Overview of Matthew

As I begin to look at the study of Matthew, I want to take several posts to gain a bird's eye view of the entire book. This post I will give some introductory thought and then the next few posts will reveal the main sections throughout Matthew.

To begin with, I hold to the traditional view which says the disciple Matthew is the author of this Gospel. This disciple was also called Levi and who was the son of Alphaeus (Mark 2:14) It is interesting to me to note that the call of Matthew (found in the previous verse) is the only call of a disciple in which only one person is called. We read of Peter and Andrew's call (Matt 4:18-20) and James and John's call (Matt 4:21-22). Matthew's call is the only recorded call where he is alone. This may go to show how much of an outcast his profession made him to his fellow Jews (Mark 2:14) or it may mean nothing at all. I just find it interesting.

I also believe Matthew was writing to Jews. There are many proofs of Matthew's audience throughout the book but a few of the specific items which I would focus on is first the lineage which Matthew starts his Gospel. The evangelist starts by showing that Jesus was from the line of Abraham and from the line of David. Second, Matthew uses the Old Testament in a very specific manner. That would be to show that Jesus fulfilled the Old Testament prophecies (more will be said about this in upcoming posts). Finally, the focus on Jesus being the King and that His Kingdom has come is a significant characteristic of his Gospel which shows his audience are Jews.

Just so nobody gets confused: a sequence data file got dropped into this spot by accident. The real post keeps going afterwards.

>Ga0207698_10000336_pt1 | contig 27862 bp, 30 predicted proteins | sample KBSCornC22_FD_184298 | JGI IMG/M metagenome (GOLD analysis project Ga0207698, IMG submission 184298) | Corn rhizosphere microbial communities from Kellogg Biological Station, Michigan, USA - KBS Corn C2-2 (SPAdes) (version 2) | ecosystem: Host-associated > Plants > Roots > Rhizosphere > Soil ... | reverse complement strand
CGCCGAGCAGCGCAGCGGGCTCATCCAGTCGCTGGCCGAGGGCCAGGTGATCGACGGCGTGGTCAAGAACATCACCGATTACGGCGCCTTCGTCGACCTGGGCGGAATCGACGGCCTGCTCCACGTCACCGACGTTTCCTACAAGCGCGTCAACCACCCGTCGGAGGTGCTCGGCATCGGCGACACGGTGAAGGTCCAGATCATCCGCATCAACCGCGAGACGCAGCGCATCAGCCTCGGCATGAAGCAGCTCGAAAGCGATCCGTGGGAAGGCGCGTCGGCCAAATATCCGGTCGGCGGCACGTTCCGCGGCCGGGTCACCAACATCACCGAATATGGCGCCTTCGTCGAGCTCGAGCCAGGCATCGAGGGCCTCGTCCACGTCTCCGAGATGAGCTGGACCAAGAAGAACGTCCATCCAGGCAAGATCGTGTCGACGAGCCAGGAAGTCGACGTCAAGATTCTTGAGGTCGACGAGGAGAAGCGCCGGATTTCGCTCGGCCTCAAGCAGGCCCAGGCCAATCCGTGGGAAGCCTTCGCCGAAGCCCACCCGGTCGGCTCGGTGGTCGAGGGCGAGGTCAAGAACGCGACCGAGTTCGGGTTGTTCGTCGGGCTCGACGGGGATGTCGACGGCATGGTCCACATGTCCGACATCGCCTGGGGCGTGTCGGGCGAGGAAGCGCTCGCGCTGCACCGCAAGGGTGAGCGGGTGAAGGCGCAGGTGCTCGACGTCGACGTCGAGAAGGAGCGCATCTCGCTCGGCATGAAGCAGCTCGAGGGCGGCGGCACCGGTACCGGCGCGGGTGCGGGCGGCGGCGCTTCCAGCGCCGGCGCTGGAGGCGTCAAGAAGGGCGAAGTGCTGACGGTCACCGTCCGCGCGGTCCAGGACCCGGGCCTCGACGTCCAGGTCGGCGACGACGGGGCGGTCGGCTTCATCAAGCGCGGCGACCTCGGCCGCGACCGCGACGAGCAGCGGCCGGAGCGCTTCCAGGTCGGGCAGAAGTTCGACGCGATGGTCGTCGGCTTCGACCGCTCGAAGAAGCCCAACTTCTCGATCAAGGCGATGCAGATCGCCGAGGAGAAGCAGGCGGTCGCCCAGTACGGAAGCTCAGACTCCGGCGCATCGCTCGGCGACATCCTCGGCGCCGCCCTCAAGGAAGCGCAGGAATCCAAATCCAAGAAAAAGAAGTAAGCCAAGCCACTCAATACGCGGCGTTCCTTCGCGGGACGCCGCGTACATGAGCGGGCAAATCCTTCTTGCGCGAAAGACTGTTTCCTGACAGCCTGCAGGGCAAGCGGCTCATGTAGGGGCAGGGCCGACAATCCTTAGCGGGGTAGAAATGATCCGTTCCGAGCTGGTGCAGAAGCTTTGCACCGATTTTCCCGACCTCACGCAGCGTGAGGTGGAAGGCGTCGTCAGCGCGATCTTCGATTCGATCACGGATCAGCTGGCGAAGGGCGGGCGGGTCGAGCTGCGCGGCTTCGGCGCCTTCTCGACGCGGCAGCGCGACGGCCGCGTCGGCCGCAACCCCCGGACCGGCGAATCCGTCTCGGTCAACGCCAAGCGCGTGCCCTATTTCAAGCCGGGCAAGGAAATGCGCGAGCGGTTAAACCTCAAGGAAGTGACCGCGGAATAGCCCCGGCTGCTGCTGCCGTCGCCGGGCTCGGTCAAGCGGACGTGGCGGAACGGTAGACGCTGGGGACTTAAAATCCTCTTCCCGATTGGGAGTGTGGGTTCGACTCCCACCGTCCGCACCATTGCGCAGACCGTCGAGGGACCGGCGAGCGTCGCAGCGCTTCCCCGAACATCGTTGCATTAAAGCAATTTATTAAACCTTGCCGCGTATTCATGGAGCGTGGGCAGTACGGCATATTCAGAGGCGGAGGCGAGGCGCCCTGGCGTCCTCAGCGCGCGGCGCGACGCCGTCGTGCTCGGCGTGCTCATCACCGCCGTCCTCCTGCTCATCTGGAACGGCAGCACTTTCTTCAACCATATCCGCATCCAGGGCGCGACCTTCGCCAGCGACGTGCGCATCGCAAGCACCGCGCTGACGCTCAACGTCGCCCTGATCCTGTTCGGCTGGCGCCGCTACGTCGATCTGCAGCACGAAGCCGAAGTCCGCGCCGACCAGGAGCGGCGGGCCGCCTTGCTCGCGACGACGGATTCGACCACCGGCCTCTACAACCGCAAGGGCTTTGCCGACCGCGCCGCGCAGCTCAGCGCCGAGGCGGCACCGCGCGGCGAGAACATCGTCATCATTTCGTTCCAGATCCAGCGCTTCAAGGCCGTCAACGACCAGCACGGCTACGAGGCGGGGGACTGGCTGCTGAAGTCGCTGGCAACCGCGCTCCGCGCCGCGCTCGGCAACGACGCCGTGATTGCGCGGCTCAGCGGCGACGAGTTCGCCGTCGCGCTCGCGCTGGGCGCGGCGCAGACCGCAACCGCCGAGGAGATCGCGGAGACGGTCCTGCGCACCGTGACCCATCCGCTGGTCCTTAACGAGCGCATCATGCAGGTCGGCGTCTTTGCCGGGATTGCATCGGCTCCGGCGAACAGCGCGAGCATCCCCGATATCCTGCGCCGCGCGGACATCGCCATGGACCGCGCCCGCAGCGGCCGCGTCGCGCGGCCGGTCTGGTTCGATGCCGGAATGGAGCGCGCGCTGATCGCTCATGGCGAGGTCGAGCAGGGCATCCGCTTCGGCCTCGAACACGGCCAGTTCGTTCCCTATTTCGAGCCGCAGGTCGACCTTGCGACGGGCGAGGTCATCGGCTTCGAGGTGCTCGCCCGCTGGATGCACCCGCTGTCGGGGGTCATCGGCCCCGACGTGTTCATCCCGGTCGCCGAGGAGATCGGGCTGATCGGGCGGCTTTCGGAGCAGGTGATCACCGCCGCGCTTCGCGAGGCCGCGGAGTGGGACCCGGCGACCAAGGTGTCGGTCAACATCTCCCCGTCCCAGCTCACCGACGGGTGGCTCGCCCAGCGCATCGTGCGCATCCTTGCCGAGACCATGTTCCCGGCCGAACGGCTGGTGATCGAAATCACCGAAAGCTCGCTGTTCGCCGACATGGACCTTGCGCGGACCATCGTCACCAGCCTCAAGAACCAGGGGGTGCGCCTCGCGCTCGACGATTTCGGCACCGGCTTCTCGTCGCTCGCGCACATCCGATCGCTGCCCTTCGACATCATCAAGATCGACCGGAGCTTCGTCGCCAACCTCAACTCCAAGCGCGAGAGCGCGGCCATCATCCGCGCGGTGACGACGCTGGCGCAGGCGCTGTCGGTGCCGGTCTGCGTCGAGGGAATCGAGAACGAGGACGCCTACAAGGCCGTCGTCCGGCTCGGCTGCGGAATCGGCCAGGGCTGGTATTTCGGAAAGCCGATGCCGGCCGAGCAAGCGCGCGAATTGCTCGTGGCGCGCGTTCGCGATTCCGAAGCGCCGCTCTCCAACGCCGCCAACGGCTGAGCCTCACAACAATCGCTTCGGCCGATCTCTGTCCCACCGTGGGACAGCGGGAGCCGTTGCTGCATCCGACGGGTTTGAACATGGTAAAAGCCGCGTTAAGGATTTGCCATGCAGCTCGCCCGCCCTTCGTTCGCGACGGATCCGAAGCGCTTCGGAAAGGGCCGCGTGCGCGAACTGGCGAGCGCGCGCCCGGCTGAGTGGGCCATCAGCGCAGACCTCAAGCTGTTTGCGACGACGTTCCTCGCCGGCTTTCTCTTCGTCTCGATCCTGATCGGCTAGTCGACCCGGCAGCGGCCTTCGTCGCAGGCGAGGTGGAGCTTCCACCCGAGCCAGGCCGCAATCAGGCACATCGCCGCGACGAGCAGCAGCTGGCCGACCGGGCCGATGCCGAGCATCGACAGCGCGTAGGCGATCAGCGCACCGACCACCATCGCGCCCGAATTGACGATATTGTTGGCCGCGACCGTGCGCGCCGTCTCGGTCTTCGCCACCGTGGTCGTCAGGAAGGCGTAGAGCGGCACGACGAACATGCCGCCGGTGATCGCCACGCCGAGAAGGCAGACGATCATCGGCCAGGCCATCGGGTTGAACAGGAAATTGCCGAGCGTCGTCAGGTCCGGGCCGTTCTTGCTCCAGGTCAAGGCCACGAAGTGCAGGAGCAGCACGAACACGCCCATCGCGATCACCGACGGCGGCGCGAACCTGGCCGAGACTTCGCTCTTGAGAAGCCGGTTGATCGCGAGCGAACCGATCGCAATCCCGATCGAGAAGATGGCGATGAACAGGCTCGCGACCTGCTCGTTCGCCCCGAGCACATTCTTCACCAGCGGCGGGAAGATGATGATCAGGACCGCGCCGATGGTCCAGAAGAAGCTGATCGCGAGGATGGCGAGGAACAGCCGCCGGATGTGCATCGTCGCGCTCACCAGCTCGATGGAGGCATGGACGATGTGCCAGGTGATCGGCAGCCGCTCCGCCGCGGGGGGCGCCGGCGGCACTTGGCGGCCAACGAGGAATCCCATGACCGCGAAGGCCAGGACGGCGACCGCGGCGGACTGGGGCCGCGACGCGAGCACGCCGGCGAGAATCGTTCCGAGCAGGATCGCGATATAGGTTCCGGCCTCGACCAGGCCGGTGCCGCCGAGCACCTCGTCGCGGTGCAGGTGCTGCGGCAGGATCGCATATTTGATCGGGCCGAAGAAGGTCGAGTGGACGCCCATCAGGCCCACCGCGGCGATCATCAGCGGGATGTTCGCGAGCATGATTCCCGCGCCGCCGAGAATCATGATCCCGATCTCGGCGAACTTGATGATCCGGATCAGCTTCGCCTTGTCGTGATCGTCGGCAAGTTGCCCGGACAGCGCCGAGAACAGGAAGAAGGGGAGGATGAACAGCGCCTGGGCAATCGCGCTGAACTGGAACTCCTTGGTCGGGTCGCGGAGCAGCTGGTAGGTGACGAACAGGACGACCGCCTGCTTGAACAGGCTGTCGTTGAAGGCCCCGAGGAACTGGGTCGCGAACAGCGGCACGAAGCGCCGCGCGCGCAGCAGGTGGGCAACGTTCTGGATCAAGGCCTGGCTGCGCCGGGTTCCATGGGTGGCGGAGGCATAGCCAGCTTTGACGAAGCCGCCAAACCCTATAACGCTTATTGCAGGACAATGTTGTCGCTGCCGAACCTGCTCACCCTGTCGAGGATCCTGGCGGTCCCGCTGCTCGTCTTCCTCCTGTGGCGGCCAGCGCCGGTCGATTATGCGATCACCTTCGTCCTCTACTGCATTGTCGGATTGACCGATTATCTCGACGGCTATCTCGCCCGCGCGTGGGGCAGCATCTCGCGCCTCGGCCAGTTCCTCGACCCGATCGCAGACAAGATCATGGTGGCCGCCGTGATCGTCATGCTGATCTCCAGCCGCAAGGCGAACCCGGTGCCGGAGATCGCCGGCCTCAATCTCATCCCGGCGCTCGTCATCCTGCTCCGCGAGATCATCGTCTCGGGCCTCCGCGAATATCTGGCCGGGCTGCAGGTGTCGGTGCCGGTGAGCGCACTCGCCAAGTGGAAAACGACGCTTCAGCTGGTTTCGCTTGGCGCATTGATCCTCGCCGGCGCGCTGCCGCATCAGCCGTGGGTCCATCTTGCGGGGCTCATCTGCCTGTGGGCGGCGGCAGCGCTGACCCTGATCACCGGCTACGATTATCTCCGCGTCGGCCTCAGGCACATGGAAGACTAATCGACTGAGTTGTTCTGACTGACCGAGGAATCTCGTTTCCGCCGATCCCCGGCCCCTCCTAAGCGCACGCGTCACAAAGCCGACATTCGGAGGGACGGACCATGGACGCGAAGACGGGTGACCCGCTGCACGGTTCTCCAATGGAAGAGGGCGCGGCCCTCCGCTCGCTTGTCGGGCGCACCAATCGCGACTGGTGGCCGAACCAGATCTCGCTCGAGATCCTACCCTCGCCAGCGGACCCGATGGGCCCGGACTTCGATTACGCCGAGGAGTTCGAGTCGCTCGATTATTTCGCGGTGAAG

The last thing I will discuss on the overview of Matthew is that I identify eight distinct sections which make up the whole of his book (these divisions of the book are something of a mix of my thoughts and those from different commentaries). In each of these sections, there is a large narrative section in which the story of Jesus is unfolded. Additionally, there is a section of significant discourse in each of these sections. The only exception to this is the section on the passion of Christ which does not have an extended discourse but is mostly all action. Finally, in each discourse found in each section there is challenge issued to the readers. These will be identified in the upcoming posts.